All possible dice-set arrangements fall within one of these families. There is no lost-tribe seventh family of dice-sets. All possible dice-set permutations, variations, and transpositions neatly fit within those six families. If anyone tells you otherwise, they don’t know what they are talking about.
Now let me ask you this:
Does it make a difference to the dice if you double-pitch an on-axis outcome?
Honestly, do the dice know or care what set they’ve been arranged in, or is the end result (their final outcome) merely a combination of the starting-set you first arranged them in and the overall influenced-effect that all the other things (your grip, release-point, spin-rate, trajectory, flight-speed, apogee, descent angle, initial impact rebound, impact-angle into the backwall and the unspent energy they expend during their rollout) all contributors to their ending up in a somewhat-correlated-to-your-initial-dice-set outcome?
Do the dice say to themselves, “Oh, my master is switching from the V-3 set to the V-2 set and he thinks I do far fewer double-pitches with this arrangement, so I better not let him down?”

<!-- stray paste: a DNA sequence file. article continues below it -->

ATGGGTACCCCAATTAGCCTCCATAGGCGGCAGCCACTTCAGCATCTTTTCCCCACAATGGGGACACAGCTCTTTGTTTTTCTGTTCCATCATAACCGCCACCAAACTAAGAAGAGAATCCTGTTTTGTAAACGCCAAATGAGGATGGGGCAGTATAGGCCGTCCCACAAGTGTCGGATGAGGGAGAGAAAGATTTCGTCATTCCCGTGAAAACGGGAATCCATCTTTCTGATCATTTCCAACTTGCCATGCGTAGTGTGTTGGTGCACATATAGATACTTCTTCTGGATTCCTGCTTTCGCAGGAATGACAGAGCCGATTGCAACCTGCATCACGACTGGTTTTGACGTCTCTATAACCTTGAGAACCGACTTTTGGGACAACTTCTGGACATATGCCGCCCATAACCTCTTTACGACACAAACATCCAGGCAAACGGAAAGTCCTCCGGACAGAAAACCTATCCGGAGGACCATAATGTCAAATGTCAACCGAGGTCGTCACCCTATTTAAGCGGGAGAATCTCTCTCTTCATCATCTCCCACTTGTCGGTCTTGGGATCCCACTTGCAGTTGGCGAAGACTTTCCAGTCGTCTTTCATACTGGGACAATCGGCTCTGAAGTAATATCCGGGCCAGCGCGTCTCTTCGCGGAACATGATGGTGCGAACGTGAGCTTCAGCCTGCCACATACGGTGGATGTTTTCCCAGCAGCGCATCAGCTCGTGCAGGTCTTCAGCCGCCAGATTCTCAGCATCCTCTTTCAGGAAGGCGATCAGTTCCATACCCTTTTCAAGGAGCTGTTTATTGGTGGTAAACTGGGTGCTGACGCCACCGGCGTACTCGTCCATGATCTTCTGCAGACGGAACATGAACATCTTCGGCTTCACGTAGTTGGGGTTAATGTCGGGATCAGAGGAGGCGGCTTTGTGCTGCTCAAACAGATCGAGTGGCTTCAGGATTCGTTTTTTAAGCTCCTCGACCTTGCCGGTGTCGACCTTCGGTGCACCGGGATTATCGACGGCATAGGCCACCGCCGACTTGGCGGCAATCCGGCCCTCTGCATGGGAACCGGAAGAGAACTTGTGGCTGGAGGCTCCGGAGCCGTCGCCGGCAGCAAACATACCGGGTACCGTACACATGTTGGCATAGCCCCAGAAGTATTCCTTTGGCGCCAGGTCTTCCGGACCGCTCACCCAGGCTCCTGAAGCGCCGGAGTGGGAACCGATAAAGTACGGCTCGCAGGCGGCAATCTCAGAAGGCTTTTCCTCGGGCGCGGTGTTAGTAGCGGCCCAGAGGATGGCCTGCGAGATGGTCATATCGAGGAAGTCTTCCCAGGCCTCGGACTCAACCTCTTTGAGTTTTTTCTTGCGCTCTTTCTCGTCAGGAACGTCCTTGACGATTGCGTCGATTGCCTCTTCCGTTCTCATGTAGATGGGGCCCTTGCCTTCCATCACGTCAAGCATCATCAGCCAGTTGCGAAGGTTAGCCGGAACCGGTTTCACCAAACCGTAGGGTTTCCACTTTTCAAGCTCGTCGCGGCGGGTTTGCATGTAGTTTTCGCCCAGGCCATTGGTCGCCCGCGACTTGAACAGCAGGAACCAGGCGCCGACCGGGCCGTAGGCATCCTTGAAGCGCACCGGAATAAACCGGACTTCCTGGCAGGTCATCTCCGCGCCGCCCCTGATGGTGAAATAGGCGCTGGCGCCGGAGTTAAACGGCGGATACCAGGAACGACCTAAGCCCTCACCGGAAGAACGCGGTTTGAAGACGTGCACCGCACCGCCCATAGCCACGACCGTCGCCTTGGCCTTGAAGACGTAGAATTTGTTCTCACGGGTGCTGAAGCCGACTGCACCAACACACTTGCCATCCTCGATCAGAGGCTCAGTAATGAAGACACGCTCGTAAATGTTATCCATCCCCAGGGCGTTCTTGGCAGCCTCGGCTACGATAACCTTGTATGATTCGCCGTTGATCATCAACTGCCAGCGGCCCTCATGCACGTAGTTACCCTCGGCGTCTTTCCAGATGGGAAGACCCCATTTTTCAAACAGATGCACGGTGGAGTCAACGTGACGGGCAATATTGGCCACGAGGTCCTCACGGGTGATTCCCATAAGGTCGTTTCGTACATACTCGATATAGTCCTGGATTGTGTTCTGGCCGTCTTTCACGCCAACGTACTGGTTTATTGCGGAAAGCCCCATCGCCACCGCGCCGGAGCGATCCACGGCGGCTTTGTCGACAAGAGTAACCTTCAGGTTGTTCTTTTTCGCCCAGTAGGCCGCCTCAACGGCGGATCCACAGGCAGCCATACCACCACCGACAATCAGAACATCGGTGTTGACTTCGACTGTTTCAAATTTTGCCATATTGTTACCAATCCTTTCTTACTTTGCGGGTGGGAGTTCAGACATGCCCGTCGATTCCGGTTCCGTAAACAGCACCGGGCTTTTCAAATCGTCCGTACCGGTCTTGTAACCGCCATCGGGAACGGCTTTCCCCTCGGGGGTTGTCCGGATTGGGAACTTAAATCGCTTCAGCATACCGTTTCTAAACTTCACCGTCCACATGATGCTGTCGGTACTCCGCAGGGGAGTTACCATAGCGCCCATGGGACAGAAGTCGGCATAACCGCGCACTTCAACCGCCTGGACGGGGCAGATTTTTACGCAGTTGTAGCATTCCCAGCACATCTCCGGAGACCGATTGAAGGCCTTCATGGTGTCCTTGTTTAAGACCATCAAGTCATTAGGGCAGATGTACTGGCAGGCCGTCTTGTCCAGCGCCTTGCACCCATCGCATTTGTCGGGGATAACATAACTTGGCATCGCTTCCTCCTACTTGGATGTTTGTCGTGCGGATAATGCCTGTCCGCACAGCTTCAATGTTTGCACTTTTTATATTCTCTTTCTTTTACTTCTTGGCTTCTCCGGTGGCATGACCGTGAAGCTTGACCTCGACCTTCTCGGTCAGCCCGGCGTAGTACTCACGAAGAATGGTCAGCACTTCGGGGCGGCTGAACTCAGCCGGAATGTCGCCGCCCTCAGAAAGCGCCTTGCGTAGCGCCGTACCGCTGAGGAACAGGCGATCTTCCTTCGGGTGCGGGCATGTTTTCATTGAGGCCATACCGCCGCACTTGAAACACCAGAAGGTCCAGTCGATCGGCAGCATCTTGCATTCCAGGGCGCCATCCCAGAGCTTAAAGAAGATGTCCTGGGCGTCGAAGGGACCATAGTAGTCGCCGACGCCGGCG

Of course not.
A double-pitch is a double-pitch no matter what the dice-set is. Now obviously different dice-sets will produce different outcome-results when a double-pitch occurs, and that is why we choose various dice-sets to take advantage of (or work around) our own particular toss-characteristics.
But if you THINK you throw far fewer double-pitches while using one set as opposed to another; then it is the mental crap going on in between your ears that is affecting the physical stuff going on down at your fingertips that is making the difference…and NOT the dice-set itself.
Fool yourself if you want to, but I can assure you that the dice themselves DO NOT KNOW what set you are using.